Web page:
The Purpose of Our Lives
When the cure doesn’t come, when fervent prayer for healing goes unanswered, the person with a chronic health condition needs to understand that his or her life still has meaning, value and purpose. How can we be so sure? Because no matter how “imperfect” an individual may find himself to be, he is still an image-bearer of his Maker, dearly loved by God and conferred with profound dignity and irrevocable purpose. We are all made in the image of God, and we all share equally in human dignity—regardless of our abilities or lack of them. To be made “in God’s image” is not a matter of what we do, it is a matter of whose we are—God’s—and what God intends us to be. His highest intention? That we be conformed to the image of Jesus Christ.
Sadly, this truth has become obscured. When people learn that most quadriplegics cannot bathe, toilet, feed or dress themselves, they are quick to think, What a poor quality of life! But if people judge life value on one’s autonomy, abilities or inconvenient circumstances, they are missing the real purpose for living. God made us in His image, and that fact alone gives us a reason to exist: no matter what our abilities or disabilities, we are to be God-reflectors. And if God’s glory shines brightest through our weakness—which it does—then our inabilities become the best platform for God’s highest glory. That makes for great quality of life.
It’s why as a quadriplegic, I need to instruct myself in whose image I bear. Yes, my body may be broken, but I am a God-reflector. I mirror a God who was pleased to make me in His image (Genesis 1:27). That is what gives me human dignity. Not my ability to walk or use my hands, or toilet myself or cut my own food. No, my dignity is rooted in Christ in me, the hope of glory (Colossians 1:27).
Help for the Journey: The Healthcare Professional’s Role in Healing
Clearly, life with a disability or other chronic condition is anything but meaningless, purposeless or without value. Despite the challenges often associated with disability, it can be an open door into deep times of spiritual growth, supernatural joy, Spirit-sent peace and unimaginable contentment—especially when the body of Christ comes alongside an individual with a disability, walking with them through difficulties and helping lead them to the all-sufficient grace found in Jesus Christ (2 Corinthians 12:9-10).
Still, life with a chronic condition can be hard. As a healthcare professional, how can you best help your patient on the journey toward discovering his or her God-given purpose in Christ? I offer three suggestions:
- First, as professionals on the front lines of the life-and-death debates over abortion, physician-assisted suicide, euthanasia and the entire panoply of other emerging bioethical issues, you play a crucial role in resisting the pervasive cultural lie that it is somehow beneath one’s dignity to be weak and helpless. Your compassion underscores that a person with a chronic condition is not “better off dead than disabled.” We must all counter lies by being a voice for life—for the unborn, the elderly, the disabled, the medically fragile and the vulnerable. Because all people are created in the image of God and, therefore, possess a dignity that cannot be violated even when requested.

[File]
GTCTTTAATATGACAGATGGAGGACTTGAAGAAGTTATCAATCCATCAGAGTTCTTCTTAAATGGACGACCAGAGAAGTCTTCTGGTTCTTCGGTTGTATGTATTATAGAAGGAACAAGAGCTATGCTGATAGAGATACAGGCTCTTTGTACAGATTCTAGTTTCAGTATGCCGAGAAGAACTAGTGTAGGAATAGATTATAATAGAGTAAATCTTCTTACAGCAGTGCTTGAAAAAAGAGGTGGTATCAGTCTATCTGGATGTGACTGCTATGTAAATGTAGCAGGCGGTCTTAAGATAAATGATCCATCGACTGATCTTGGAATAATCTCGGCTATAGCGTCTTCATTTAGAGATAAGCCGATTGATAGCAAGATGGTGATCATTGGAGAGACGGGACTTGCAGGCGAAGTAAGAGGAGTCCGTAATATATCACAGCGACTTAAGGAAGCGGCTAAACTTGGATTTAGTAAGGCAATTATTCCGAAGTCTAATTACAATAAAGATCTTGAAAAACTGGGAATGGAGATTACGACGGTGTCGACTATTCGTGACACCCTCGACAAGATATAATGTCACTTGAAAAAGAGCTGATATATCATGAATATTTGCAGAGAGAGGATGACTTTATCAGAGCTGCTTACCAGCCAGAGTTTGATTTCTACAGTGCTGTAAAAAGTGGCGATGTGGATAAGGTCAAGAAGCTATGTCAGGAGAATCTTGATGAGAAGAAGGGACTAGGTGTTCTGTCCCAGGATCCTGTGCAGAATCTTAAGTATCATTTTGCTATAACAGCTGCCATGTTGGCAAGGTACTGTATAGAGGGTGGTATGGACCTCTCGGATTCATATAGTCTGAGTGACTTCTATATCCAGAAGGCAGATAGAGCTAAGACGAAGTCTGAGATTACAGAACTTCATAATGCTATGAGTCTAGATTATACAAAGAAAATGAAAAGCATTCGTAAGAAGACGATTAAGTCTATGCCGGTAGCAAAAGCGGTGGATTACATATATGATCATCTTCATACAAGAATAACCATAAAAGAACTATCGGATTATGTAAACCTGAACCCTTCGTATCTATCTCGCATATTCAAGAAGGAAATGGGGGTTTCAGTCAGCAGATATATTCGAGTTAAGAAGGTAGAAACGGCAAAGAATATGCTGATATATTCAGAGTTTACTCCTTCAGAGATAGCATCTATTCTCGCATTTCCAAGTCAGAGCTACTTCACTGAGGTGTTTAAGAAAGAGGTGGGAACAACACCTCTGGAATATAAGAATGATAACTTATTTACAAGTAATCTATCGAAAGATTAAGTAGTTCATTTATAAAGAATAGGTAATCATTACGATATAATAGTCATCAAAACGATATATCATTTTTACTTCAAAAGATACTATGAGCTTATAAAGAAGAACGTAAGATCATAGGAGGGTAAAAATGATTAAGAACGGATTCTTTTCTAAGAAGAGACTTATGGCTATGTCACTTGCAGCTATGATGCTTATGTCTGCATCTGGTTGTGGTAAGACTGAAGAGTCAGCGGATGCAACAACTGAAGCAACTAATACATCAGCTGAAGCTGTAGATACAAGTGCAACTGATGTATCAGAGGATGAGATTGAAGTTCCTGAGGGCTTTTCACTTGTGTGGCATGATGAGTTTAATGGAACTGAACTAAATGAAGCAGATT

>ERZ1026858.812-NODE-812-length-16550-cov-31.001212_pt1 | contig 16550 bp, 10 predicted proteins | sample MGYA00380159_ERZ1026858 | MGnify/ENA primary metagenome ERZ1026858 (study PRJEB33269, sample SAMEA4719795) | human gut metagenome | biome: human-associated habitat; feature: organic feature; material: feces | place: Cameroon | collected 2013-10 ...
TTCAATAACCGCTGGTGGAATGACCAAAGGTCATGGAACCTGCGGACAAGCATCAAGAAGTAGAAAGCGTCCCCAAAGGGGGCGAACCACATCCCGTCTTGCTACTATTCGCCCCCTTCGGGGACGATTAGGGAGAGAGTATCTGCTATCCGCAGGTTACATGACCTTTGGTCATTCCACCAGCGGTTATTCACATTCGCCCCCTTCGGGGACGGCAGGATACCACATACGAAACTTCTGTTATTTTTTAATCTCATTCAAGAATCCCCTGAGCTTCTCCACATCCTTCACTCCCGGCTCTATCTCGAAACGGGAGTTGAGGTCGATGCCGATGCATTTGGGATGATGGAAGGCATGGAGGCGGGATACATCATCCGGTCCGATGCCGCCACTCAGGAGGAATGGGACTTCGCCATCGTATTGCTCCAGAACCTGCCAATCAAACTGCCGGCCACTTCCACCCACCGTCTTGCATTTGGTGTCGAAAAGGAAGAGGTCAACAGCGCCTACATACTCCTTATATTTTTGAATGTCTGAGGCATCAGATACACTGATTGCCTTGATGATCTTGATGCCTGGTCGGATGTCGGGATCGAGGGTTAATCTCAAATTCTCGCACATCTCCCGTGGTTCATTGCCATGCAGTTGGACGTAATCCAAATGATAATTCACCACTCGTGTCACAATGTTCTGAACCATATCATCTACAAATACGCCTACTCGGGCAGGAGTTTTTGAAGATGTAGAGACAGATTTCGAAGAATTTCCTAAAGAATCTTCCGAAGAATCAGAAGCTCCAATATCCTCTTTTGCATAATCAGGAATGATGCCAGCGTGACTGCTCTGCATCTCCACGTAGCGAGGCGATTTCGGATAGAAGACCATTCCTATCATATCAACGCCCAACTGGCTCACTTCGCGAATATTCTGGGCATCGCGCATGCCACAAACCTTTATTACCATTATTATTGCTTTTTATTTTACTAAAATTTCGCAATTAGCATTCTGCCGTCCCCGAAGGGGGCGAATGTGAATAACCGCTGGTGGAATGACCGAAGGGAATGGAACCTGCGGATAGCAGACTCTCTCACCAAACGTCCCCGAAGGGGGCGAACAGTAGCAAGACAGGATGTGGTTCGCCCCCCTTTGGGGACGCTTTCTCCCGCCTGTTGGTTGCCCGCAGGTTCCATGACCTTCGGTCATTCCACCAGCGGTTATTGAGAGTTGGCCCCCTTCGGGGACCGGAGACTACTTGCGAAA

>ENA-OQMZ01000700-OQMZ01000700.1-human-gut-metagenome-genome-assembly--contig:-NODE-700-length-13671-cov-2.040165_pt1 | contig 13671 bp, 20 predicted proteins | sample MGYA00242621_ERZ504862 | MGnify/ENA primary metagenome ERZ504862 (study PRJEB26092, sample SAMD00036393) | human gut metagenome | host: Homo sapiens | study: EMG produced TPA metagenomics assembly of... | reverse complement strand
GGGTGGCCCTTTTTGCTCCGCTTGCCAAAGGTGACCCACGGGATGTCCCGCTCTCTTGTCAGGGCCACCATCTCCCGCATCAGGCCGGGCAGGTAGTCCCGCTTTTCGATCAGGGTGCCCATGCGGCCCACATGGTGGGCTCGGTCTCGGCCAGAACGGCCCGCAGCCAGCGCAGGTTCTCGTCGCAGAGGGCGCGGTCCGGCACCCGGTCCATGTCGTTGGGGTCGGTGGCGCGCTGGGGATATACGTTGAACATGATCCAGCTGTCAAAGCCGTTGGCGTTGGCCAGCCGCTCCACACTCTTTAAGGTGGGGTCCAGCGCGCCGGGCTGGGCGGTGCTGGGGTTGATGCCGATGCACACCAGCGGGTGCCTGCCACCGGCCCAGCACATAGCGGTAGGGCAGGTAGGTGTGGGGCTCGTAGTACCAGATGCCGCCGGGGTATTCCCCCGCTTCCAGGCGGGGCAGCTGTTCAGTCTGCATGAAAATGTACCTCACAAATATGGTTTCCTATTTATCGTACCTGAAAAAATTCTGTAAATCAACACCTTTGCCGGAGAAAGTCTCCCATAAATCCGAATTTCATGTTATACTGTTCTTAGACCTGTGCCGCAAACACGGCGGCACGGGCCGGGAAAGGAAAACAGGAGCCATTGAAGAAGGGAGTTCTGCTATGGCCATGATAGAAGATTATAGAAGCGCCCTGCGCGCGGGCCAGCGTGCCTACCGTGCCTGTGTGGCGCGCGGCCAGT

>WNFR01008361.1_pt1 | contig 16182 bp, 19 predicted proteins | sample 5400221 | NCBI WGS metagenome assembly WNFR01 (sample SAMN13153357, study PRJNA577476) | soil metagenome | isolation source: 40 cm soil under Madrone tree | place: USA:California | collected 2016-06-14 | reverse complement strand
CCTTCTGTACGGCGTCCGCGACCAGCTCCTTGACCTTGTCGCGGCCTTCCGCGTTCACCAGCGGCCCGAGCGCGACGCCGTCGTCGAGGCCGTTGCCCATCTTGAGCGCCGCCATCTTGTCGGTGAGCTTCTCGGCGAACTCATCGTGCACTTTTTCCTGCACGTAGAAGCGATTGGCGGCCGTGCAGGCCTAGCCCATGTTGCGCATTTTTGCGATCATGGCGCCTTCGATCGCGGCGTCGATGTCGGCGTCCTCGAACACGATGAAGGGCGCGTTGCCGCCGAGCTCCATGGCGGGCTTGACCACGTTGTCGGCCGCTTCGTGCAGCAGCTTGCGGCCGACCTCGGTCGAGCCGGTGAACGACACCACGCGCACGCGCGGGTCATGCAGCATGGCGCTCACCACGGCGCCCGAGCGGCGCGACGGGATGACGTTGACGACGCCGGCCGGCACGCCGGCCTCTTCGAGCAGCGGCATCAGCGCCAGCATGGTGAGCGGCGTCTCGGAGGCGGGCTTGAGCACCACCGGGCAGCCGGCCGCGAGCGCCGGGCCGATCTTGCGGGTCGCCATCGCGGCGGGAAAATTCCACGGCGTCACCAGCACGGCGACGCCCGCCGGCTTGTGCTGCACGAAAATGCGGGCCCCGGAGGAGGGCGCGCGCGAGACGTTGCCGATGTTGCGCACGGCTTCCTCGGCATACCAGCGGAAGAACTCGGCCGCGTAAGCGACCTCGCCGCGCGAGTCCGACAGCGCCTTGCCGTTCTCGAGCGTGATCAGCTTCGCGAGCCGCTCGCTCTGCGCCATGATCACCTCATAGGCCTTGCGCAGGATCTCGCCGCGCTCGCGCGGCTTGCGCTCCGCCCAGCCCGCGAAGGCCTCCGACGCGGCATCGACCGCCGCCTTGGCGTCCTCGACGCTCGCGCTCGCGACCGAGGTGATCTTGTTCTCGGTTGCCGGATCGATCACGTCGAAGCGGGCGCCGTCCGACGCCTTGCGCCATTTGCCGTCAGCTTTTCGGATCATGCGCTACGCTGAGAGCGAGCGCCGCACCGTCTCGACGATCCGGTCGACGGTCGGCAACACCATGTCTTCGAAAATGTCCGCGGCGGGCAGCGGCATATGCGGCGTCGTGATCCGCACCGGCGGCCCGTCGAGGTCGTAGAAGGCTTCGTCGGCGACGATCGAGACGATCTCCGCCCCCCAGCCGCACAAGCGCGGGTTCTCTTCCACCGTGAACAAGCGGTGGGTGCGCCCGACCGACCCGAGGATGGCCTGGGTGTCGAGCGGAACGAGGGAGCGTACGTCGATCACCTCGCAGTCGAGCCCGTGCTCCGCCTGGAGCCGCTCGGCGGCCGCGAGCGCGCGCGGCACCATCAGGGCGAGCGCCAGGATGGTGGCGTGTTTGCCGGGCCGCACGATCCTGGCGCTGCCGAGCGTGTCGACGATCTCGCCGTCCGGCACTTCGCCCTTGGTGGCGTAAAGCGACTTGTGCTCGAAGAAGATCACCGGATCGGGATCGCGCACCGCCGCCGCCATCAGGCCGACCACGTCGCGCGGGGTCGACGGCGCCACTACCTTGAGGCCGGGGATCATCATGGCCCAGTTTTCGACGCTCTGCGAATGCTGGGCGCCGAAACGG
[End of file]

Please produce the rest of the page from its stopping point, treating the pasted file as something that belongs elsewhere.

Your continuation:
- Second, healthcare professionals can advocate for the adoption and integration of dignity-enhancing practices in all spheres of the healthcare world. It is a well-documented fact that the healthcare profession can be daunting for persons with disabilities and other chronic conditions. In a 2009 report, the National Council on Disability (NCD) observed that although more than 54 million Americans have some form of disability, and despite the fact that “people with disabilities comprise the most important health care consumer group in the United States,” it remains the case that “people with disabilities tend to be in poorer health and to use health care at a significantly higher rate than people who do not have disabilities. They also experience a higher prevalence of secondary conditions and use preventive services at a lower rate than others.”
The NCD also noted, “people with disabilities are affected disproportionately by barriers to care. These barriers include health care provider stereotypes about disability, lack of appropriate training, and a lack of accessible medical facilities and examination equipment, sign language interpreters, and individualized accommodations.” The NCD found it particularly worrisome that “few professional health care training programs address disability issues in their curriculums,” concluding that “the absence of professional training on disability competency issues for health care practitioners is one of the most significant barriers that prevent people from receiving appropriate and effective health care.”
Finding effective long-term solutions to these problems will take time and, in some cases, financial resources. Still, given their commitment to the dignity of every human person, Christian healthcare professionals ought to be in the vanguard of efforts to address these and other challenges faced by people with disabilities in the medical setting.